Farmers' protest: SC-appointed panel discusses farm laws with Food Corporation of India, NABARD

The panel said it also held meetings with officials of the Commission for Agricultural Costs and Prices, the Union Consumer Affairs Department, and the Small Farmers' Agri-Business Consortium

Press Trust of India February 18, 2021 22:47:44 IST
Farmers' protest: SC-appointed panel discusses farm laws with Food Corporation of India, NABARD

Representational image. AP

New Delhi: The Supreme Court-appointed panel on the new farm laws on Thursday said it held consultations with top officials of the ministries of agriculture, food processing industries and consumer affairs on the legislations against which farmers have been protesting at Delhi's borders for nearly three months now.

This is the ninth meeting the panel has held so far. The three-member committee is holding consultations with stakeholders both online and in person.

In a statement, the committee said it held in-person interaction with the Agriculture Secretary, Commission for Agricultural Costs and Prices (CACP) Chairman, Additional Secretary and Joint Secretary in the Consumer Affairs Department as well as cooperative NABARD Director.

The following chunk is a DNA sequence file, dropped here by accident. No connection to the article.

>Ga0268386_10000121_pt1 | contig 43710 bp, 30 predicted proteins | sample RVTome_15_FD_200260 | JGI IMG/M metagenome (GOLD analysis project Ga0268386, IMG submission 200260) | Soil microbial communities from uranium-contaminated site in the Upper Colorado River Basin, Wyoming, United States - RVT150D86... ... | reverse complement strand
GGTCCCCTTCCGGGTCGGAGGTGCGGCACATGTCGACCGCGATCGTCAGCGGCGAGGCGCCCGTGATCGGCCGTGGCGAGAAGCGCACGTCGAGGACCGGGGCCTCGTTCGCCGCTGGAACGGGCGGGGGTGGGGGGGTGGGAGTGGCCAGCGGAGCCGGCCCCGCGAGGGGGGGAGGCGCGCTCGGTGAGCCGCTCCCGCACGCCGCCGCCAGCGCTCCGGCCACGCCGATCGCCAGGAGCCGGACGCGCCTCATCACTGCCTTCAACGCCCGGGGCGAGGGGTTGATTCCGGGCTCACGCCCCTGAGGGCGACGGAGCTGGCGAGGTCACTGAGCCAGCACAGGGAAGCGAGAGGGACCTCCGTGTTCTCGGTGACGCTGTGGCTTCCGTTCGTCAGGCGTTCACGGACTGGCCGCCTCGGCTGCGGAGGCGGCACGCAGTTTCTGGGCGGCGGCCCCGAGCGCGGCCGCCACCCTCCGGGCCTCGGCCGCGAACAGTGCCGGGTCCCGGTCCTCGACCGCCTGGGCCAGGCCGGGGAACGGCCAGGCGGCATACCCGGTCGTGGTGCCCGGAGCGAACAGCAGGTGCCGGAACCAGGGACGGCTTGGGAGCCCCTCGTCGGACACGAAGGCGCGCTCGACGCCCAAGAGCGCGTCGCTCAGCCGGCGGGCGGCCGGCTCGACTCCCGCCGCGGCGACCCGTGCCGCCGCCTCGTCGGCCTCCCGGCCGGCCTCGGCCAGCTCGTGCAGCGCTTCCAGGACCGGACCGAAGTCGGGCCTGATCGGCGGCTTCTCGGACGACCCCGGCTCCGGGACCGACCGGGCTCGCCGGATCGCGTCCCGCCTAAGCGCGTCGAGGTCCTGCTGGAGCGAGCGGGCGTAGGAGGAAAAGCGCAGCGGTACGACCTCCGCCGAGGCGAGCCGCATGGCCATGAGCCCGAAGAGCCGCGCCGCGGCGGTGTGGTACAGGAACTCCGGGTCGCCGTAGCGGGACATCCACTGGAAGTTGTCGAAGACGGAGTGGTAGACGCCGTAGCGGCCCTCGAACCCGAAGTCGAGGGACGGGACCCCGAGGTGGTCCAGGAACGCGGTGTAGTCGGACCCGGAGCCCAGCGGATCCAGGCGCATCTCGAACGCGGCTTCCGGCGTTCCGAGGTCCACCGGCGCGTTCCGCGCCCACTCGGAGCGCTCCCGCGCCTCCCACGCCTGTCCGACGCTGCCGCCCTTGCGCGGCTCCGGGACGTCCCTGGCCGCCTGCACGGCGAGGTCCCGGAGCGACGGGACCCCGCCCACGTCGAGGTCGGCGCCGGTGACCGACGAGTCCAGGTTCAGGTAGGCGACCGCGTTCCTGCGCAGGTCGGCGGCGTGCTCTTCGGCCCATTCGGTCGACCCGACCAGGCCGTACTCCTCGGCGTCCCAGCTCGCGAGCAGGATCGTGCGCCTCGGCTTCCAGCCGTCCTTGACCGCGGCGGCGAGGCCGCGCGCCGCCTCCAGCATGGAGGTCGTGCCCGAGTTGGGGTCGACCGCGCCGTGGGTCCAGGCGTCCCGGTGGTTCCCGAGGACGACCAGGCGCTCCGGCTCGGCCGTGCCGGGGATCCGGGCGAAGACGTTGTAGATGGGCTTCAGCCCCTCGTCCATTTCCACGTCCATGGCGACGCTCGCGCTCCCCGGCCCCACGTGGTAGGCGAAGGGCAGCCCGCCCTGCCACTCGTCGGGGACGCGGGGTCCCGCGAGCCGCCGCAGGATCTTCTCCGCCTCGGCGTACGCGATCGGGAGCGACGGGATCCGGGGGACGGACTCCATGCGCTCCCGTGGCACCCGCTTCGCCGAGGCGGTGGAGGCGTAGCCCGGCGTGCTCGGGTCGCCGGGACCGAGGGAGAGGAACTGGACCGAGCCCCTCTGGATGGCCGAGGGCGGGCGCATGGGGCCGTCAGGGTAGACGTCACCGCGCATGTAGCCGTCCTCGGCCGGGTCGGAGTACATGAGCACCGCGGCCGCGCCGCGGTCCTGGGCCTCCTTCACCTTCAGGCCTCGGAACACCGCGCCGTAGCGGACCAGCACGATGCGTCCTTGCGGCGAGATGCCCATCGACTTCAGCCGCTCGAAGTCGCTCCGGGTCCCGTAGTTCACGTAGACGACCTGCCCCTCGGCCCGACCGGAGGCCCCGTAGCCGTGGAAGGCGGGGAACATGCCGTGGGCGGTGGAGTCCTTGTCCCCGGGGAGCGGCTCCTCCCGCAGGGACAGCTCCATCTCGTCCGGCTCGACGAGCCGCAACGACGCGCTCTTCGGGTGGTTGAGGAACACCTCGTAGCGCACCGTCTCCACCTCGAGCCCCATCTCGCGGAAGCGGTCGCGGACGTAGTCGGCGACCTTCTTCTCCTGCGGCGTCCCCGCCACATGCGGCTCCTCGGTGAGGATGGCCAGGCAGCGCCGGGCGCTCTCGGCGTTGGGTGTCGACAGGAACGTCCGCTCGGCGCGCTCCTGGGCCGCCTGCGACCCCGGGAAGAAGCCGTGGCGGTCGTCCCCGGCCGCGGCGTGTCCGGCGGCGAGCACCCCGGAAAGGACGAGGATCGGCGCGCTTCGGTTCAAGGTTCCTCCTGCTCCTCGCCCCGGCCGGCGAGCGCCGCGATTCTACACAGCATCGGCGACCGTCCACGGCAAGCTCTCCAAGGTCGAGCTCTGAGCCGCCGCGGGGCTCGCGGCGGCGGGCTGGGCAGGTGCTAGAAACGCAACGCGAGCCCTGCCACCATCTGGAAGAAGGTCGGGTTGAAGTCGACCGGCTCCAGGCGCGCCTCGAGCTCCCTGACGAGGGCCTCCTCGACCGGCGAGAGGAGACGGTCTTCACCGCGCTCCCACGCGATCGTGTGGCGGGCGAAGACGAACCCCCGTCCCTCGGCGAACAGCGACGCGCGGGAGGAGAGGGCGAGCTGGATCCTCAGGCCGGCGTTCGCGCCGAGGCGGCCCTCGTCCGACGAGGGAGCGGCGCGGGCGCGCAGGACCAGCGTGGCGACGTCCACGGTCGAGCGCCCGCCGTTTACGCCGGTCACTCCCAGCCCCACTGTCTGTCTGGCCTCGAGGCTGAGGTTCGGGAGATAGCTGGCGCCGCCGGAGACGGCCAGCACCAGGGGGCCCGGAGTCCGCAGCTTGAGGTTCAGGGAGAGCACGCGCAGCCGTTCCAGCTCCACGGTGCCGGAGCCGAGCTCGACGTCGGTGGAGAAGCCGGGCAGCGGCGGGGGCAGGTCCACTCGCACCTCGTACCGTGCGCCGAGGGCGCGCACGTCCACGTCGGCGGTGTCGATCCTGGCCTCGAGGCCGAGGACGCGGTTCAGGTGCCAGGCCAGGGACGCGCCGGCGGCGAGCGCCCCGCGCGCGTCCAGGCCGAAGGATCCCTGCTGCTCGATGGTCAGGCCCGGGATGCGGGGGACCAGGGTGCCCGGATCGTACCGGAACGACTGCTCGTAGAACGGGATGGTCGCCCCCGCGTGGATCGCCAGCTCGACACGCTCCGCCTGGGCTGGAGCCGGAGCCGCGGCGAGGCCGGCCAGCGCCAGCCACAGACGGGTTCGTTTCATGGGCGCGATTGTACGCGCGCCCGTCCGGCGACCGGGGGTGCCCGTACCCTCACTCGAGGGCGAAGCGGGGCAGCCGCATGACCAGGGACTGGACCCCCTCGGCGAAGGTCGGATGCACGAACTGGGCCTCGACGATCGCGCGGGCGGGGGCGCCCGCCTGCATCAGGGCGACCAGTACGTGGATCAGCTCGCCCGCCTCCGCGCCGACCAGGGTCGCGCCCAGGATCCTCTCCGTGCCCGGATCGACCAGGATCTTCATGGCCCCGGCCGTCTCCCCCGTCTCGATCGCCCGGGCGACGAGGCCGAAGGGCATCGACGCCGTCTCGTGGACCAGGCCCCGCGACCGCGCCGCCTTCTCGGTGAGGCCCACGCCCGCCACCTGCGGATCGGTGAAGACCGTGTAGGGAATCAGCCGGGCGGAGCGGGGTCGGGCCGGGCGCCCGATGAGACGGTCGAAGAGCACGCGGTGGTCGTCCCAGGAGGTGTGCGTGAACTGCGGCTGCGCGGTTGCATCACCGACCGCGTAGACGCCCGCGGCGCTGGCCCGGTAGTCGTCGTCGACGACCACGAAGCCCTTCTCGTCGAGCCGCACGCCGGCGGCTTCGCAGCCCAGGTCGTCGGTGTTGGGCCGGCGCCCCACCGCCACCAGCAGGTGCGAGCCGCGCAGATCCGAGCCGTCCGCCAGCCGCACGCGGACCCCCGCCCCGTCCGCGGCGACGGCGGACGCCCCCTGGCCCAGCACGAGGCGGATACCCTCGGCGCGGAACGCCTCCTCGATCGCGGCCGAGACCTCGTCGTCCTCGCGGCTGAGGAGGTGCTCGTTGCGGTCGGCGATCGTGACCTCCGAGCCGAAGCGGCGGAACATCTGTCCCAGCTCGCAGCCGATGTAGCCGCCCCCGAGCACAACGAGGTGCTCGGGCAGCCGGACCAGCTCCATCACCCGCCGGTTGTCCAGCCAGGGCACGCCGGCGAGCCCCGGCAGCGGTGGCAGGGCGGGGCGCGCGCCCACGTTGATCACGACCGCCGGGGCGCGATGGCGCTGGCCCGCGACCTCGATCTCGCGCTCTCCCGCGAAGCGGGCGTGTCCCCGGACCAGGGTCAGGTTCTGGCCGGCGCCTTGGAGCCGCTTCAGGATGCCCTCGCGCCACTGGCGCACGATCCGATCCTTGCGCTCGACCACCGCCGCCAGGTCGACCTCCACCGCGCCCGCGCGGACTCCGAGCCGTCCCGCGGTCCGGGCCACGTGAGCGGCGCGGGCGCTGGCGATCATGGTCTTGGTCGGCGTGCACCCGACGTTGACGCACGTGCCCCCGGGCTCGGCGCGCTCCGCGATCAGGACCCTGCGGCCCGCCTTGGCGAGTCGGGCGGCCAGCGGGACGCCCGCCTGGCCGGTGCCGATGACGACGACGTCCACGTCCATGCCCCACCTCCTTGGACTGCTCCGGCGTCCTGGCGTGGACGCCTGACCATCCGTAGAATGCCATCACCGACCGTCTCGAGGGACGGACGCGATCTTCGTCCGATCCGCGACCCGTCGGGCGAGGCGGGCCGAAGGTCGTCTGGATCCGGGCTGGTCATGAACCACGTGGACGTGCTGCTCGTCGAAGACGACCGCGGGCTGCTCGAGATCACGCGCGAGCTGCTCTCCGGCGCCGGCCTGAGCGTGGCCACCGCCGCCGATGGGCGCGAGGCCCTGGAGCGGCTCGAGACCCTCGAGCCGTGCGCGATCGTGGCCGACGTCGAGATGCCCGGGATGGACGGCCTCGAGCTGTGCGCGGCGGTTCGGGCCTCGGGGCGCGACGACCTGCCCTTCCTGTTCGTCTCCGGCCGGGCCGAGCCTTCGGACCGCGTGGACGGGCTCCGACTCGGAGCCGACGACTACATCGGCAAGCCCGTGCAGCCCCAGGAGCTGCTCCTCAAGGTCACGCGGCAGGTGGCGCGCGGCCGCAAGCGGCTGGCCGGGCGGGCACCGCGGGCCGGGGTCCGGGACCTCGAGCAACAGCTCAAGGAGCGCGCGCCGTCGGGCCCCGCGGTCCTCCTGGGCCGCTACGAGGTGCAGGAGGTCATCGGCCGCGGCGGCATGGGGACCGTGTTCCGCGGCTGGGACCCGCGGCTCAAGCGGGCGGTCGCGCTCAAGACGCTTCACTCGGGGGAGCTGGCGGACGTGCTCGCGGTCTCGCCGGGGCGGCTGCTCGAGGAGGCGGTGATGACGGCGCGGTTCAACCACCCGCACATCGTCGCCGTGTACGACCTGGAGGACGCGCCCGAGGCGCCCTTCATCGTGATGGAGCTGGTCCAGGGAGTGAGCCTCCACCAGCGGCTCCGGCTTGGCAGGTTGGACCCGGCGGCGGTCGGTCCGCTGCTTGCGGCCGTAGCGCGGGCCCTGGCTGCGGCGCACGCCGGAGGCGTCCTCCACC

The NABARD Chairman and Deputy Managing Director, Small Farmers' Agri-Business Consortium (SFAC) Managing Director, Food Corporation of India (FCI) Advisor, Food Processing Industries Secretary and National Horticultural Board Managing Director attended the meeting through video conference, it said.

The committee members requested the participating officers to give their views on the three farm laws. "All the participating officers gave their detailed views and suggestions...," the statement said.

The Supreme Court had on 12 January stayed the implementation of the three contentious farm laws for two months and asked the committee to submit a report within two months after consulting the stakeholders.

Thousands of farmers, especially from Punjab, Haryana and parts of Uttar Pradesh, have been camping at Delhi's borders for nearly three months now seeking repeal of the new legislations, introduced by the Centre last year, saying they are pro-corporate and could weaken the mandi system.

Eleven rounds of the talks between the Centre and 41 protesting farmer unions have so far remained deadlocked. The government has offered concessions including suspension of the legislations for 18 months, which the unions have rejected.

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